Neitsch, principal of Edmonton’s Victoria
School of Performing Arts, discusses the value of Computers
for Schools during the 50,000th donation celebration,
Major APEGGA permit holders
are among the companies who’ve
made supporting CFS with donations a key part of their technology
upgrade programs. ATCO says donations to CFS allow the company
to support the environment while helping build Alberta’s
future. As for the students of Alberta, they’re now
50,000 computers ahead.
BY GEORGE LEE
When APEGGA permit holder ATCO found out about Alberta Computers
for Schools in early 2000, the fit was obvious. The company
had already been donating some of its old equipment to organizations
throughout Alberta, but preparing the equipment and following
up to make sure it worked properly were proving to be costly
“We actually hired summer students to do much of the
work required to donate equipment,” said ATCO I-Tek Senior
Communications Adviser Brenda Semeniuk. And ATCO – a
group of companies involved in energy, power, technology
and other industries – was unable to pass along software
because of licensing restrictions.
Donations in the communities ATCO serves were one-off opportunities.
More often, ATCO sold computers to employees or second-hand
dealers, or even gave them up for scrap, said Ms. Semeniuk.
Since March 2000, ATCO’s “end-of-life” computers
have been going straight to Alberta Computers for Schools,
a 10-year-old partnership of Alberta Learning, Alberta Infrastructure
and the federal government’s Industry Canada. In mid-April,
the program celebrated delivery of its 50,000th computer,
with ceremonies in Edmonton and Calgary.
“Alberta Computers for Schools is just a tremendous opportunity
for us. It supports our policy of being environmentally responsible,
it streamlines our computer asset management process, and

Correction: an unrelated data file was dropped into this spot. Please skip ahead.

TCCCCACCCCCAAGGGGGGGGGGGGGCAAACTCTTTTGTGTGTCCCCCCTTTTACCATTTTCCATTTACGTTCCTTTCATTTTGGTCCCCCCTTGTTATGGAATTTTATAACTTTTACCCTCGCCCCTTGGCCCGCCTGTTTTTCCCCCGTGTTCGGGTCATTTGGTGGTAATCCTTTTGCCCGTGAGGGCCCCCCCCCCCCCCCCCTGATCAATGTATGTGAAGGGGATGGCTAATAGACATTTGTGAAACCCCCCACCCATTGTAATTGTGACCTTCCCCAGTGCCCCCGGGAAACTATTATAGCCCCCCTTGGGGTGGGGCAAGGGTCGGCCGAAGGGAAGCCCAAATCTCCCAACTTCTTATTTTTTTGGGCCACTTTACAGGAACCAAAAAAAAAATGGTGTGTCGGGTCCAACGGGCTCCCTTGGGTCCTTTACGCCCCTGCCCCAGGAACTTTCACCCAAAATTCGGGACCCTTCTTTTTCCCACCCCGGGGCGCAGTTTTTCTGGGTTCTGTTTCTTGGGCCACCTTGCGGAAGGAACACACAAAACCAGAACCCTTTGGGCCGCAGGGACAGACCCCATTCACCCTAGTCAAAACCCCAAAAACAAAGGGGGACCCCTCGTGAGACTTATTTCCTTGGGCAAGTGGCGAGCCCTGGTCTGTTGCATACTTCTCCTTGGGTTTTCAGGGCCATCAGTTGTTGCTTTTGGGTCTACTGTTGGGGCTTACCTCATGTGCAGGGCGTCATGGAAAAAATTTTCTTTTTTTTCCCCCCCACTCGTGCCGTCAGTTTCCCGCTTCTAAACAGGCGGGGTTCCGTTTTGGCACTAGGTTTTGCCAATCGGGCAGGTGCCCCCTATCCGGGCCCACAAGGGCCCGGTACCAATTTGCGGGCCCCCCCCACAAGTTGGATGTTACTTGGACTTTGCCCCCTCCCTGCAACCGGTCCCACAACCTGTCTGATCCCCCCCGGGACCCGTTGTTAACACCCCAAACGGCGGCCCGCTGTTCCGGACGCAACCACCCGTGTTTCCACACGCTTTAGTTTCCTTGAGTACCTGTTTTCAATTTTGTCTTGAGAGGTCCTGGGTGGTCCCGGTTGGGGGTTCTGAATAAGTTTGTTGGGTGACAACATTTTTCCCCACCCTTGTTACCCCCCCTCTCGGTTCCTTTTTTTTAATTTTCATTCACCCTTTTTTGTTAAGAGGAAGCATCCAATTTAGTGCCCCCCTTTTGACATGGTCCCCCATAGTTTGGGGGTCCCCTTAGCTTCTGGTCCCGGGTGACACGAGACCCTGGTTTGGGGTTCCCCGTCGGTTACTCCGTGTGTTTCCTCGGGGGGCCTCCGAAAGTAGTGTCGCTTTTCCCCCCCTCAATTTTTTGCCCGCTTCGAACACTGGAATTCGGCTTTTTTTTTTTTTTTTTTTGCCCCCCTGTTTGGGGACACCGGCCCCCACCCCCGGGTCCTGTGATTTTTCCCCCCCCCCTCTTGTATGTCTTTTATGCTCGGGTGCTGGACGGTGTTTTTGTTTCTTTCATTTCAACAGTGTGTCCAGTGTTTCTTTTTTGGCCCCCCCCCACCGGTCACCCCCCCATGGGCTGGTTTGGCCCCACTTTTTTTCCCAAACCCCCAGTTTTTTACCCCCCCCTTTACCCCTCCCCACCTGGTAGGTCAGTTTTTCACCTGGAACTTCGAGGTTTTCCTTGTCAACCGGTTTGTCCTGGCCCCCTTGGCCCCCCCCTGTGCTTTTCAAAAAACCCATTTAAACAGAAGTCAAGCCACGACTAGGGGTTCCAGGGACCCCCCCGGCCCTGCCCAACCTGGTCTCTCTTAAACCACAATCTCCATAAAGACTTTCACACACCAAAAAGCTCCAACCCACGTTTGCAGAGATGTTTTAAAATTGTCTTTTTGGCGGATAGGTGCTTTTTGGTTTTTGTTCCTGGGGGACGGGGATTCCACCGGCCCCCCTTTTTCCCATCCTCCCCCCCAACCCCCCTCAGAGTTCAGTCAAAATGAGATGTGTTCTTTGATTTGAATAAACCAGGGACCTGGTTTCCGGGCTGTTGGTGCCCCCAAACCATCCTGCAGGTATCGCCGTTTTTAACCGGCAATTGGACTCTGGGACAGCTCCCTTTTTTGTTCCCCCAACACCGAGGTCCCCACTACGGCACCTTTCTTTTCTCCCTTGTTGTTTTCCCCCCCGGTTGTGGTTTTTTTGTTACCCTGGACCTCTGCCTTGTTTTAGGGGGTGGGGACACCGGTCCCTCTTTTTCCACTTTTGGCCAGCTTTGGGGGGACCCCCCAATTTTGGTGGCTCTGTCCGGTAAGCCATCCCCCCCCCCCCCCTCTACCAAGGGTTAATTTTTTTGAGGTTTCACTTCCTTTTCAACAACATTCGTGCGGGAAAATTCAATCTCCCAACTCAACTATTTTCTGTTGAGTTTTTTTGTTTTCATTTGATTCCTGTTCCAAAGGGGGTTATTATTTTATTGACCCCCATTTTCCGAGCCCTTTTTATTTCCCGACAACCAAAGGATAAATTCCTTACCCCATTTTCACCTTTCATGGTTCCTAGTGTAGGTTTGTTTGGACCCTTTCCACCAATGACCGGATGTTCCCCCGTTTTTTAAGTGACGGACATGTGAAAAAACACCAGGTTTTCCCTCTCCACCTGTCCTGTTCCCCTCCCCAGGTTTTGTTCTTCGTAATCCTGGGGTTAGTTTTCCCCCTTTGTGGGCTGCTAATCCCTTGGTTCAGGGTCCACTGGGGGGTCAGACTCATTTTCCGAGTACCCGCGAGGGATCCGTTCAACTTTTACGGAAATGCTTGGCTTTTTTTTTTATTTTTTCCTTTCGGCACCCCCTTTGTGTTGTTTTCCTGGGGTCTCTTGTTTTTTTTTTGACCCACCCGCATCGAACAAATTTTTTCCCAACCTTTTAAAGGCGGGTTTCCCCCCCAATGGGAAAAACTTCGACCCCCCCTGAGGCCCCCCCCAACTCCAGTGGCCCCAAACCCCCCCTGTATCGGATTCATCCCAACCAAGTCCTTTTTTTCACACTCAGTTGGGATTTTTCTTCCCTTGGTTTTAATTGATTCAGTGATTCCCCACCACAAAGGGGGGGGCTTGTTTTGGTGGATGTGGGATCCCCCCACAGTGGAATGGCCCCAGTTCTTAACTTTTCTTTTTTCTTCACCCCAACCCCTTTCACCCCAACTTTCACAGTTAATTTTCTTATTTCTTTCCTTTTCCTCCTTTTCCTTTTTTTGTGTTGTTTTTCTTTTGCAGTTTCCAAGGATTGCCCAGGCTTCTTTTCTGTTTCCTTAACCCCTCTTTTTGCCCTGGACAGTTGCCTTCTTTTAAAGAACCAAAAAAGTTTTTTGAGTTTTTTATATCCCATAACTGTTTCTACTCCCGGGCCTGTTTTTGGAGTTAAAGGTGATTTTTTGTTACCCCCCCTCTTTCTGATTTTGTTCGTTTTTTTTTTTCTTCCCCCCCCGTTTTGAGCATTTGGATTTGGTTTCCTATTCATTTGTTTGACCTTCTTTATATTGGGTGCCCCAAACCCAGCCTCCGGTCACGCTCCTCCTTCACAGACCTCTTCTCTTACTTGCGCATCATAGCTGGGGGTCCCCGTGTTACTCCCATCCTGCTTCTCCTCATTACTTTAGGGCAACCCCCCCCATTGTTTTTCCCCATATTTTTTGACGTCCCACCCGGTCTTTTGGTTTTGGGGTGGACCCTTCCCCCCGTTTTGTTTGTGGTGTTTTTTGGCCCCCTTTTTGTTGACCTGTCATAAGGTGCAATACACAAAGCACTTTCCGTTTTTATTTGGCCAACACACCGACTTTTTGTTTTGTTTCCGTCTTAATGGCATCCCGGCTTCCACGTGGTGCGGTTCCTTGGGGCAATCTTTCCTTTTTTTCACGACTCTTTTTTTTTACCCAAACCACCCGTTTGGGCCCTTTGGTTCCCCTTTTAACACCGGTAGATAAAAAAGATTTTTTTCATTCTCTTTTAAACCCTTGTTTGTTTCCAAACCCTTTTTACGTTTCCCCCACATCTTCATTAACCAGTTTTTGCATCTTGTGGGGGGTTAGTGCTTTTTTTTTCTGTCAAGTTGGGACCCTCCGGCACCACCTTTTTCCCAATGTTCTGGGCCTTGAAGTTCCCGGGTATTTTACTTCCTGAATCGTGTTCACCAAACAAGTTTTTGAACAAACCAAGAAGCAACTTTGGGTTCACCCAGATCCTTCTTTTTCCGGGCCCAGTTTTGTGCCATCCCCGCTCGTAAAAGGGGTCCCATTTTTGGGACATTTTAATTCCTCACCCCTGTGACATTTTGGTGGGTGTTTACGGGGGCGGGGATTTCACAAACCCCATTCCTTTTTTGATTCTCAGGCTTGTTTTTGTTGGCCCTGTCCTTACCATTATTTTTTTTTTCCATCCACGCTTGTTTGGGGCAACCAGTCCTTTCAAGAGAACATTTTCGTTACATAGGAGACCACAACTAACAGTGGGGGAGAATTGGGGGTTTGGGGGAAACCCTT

most importantly allows us to invest in the students of our
province,” said Ms. Semeniuk. “We truly believe
students are the future of Alberta, and that some of these
students are our future employees. It’s important that
they have access to computers.”
Lucien Villeneuve, Computers for Schools executive director,
couldn’t agree more. Corporations large and small,
as well as individual APEGGA members, can make a difference
by building donations into their work cultures, he says.
Microsoft Canada supports CFS by providing free licenses
for operating systems, Mr. Villeneuve points out. About
20 staff and volunteers make sure the equipment is clean,
and delivered to the schools that need it. Computers are
warehoused and refurbished in Edmonton and Calgary, but
delivered throughout the province.
“We eliminate all the hassle,” said Mr. Villeneuve.
Companies don’t have to find end-users, and they even
receive tax receipts for their donations. And they make fair,
efficient use of their old equipment.
TELUS, Shell Canada, Imperial Oil and ATCO are the major
companies that have become part of the CFS system. ATCO began
donating in March 2000, after a company president learned
of the program’s existence.
Last year, ATCO donated 994 computers and laptops to CFS,
plus 80 printers and more than 1,000 monitors. The year before,
the totals were 778 computers and laptops, more than 950
monitors and more than 75 printers. The team at ATCO I-Tek
is responsible for the day-to-day operations of the ATCO
group’s CFS program in both Edmonton and Calgary. I-Tek
also takes an active role in fostering the ATCO relationship
with the CFS program, to ensure it remains successful.
|Ross Plecash, P.Eng.
. . .CFS board’s vice-chair
Ross Plecash, P.Eng., Director, Corporate & Member Affairs
for APEGGA, would like to see more APEGGA permit holders
support CFS. He sits on the CFS board of directors as vice-chair.
I see my role as a connection to our members and permit holders,
who use computers extensively in their engineering, geological
and geophysical practices,” said Mr. Plecash. “These
are typically high-end computers. This is very high quality
equipment that can be passed along to students.”
He suggests that companies that lease their computers extend
their leases by only a few months so they can completely
write off their computer equipment, and then pass the machines
along to CFS. “This is a tremendous source of really
good equipment,” he said.
APEGGA has been involved with Computers for Schools since
its inception in 1994.